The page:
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August 16, 2009

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S. Korea's leader puts arms cuts for aid deal

SOUTH Korea's president yesterday called on North Korea to reach a deal to cut conventional arms amassed on their heavily fortified border and renewed a pledge to provide aid if the North ends its atomic ambitions.

North Korea, which has harshly criticized President Lee Myung-bak, this week released a South Korean worker it had held captive since March in a rare conciliatory gesture analysts said could herald a defrosting of ties.

"If the North and South reduce conventional weapons and troops, enormous resources will be freed up to improve the economies on both sides," Lee said in a speech marking the anniversary of the end of Japanese colonial rule over the Korean peninsula in 1945.

The rival Koreans have more than 1 million troops positioned near the land-mine strewn Demilitarised Zone buffer that has divided the peninsula since fighting in the 1950-53 Korean War ended with a cease fire.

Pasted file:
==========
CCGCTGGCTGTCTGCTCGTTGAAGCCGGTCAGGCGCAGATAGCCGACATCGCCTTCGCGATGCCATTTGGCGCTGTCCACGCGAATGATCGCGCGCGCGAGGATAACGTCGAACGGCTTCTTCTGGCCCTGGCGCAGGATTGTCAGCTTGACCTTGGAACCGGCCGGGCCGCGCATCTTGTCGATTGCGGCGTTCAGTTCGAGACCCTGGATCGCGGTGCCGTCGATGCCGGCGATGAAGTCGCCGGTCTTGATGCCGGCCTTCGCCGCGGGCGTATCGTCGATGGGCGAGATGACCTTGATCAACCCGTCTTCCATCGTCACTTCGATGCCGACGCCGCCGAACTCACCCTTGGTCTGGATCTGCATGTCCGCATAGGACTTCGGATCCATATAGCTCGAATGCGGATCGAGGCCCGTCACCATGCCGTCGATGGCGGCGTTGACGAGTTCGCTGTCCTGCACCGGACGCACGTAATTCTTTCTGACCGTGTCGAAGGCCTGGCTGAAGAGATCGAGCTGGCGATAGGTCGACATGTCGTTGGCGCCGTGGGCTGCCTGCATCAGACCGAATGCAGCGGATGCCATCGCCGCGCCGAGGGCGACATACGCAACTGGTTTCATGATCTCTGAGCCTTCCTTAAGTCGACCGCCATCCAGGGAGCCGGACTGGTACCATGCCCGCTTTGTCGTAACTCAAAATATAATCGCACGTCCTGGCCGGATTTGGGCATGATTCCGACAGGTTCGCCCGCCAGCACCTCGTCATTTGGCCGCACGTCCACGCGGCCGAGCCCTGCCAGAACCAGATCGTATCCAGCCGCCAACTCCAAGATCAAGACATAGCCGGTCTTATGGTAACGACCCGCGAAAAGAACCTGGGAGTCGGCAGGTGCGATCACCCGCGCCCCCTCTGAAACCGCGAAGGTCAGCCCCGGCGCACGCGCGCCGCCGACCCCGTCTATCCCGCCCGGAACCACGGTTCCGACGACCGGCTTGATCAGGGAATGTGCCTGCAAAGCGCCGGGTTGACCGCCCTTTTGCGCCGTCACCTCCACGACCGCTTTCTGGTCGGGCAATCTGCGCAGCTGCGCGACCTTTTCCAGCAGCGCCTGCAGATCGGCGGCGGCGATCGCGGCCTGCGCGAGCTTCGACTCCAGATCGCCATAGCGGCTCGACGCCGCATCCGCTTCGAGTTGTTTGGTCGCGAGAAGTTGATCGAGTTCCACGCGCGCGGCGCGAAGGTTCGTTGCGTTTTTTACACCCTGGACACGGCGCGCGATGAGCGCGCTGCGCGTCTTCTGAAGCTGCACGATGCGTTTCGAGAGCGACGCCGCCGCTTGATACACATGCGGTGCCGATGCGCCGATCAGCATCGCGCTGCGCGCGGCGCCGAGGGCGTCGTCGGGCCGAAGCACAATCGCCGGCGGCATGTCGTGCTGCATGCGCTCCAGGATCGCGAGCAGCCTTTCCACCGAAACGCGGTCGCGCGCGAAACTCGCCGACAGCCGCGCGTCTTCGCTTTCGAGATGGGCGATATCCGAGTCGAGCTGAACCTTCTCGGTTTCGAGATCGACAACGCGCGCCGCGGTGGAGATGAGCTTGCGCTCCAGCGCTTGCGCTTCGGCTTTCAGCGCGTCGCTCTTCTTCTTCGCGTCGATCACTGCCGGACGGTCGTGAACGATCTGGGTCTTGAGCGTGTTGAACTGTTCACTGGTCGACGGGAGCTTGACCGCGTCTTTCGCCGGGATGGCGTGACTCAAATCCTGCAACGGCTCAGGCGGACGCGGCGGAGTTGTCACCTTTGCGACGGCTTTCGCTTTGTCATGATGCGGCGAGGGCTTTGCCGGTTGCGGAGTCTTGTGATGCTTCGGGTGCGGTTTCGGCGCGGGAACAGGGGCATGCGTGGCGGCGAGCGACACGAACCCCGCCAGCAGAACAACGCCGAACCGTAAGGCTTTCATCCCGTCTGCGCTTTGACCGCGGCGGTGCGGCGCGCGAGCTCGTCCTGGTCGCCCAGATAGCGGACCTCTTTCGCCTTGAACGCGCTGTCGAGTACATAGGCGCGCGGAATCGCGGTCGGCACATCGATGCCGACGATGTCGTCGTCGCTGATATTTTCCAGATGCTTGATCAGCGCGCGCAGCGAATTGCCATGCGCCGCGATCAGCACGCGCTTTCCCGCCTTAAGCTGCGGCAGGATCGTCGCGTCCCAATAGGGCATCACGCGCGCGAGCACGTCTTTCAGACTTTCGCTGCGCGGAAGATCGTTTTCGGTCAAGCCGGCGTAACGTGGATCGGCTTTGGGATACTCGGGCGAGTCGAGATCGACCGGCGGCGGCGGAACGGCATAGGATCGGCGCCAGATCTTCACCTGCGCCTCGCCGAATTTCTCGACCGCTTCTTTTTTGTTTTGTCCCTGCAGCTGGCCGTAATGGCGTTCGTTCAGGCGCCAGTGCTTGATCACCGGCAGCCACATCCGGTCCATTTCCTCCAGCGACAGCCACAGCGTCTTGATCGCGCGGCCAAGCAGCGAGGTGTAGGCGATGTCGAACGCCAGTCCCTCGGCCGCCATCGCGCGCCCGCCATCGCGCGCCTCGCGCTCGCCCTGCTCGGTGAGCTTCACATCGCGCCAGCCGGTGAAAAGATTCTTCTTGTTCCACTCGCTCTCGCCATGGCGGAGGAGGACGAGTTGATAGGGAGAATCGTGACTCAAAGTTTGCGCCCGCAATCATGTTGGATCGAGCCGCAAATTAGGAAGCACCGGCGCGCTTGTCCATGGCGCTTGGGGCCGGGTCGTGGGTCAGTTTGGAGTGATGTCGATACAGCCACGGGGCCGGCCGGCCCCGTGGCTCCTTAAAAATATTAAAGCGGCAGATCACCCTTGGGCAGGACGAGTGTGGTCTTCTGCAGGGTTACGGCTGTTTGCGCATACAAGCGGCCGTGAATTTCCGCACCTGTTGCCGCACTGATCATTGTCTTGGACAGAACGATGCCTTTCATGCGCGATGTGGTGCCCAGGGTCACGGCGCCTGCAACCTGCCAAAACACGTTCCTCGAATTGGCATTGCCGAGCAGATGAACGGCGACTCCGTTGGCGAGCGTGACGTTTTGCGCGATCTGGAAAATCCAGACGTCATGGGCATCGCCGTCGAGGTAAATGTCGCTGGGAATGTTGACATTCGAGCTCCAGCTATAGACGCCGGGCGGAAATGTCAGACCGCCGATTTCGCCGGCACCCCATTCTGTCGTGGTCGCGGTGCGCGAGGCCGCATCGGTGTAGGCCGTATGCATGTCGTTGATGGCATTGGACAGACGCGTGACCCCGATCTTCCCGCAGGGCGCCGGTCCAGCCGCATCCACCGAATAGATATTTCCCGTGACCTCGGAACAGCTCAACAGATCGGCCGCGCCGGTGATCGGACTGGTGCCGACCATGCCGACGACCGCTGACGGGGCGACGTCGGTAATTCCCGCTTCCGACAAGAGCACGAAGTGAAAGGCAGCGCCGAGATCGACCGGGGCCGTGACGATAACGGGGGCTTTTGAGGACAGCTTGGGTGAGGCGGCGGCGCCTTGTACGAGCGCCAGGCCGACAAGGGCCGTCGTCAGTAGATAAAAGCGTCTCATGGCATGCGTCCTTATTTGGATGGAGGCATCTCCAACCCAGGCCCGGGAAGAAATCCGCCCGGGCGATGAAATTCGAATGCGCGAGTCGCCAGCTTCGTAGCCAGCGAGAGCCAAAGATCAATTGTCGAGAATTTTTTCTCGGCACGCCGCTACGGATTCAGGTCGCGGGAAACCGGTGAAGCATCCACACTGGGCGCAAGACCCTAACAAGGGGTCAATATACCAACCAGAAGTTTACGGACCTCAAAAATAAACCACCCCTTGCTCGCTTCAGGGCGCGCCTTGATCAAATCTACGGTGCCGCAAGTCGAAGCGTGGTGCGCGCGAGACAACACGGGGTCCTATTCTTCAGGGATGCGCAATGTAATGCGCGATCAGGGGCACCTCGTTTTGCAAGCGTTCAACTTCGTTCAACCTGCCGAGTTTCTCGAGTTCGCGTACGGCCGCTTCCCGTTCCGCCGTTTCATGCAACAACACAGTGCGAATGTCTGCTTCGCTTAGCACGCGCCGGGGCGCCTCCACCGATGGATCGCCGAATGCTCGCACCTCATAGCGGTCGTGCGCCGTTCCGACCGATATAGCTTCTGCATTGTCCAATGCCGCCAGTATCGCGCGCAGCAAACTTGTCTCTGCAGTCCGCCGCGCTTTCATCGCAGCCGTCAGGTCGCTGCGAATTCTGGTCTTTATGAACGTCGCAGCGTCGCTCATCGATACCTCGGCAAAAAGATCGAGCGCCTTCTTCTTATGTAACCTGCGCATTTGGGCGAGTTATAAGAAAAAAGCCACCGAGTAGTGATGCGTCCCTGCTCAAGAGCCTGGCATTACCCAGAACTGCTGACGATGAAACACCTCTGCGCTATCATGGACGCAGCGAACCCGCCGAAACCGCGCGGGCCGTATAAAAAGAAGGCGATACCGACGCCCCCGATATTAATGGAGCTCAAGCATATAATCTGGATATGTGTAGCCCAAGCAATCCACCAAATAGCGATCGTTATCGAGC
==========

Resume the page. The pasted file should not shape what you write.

"Now is the time for the North and South to come to the table and talk about these issues," Lee said.

North Korea has been angered by Lee's policy of ending unconditional handouts -- once equal to about 5 percent of the North's estimated US$17 billion a year economy -- and instead linking aid to progress Pyongyang makes in ending the security threat it poses to the region.

Lee has said since he took office in February 2008 that he was willing to provide a massive aid package to the North and help rebuild its broken economy in return for Pyongyang ending its nuclear arms programme.

Separately, the chairwoman of the Hyundai Group, one of the few South Korean executives to have direct dealings with North Korean leader Kim Jong-il, has been in Pyongyang most of this week to secure the release of the Hyundai worker.

Yonhap news agency said yesterday Hyundai Chairwoman Hyun Jeong-eun had decided to extend her stay in the North and would come back to Seoul today.

She has also been trying to plan a meeting with Kim to discuss the resumption of tourism at a mountain resort in North Korea run by a Hyundai affiliate shut down a year ago after a North Korean soldier shot dead a South Korean tourist who wandered into a military area.

The resort and factory park run by Hyundai have been vital sources of legitimate foreign currency for North Korea which was hit by UN sanctions for its nuclear test in May.


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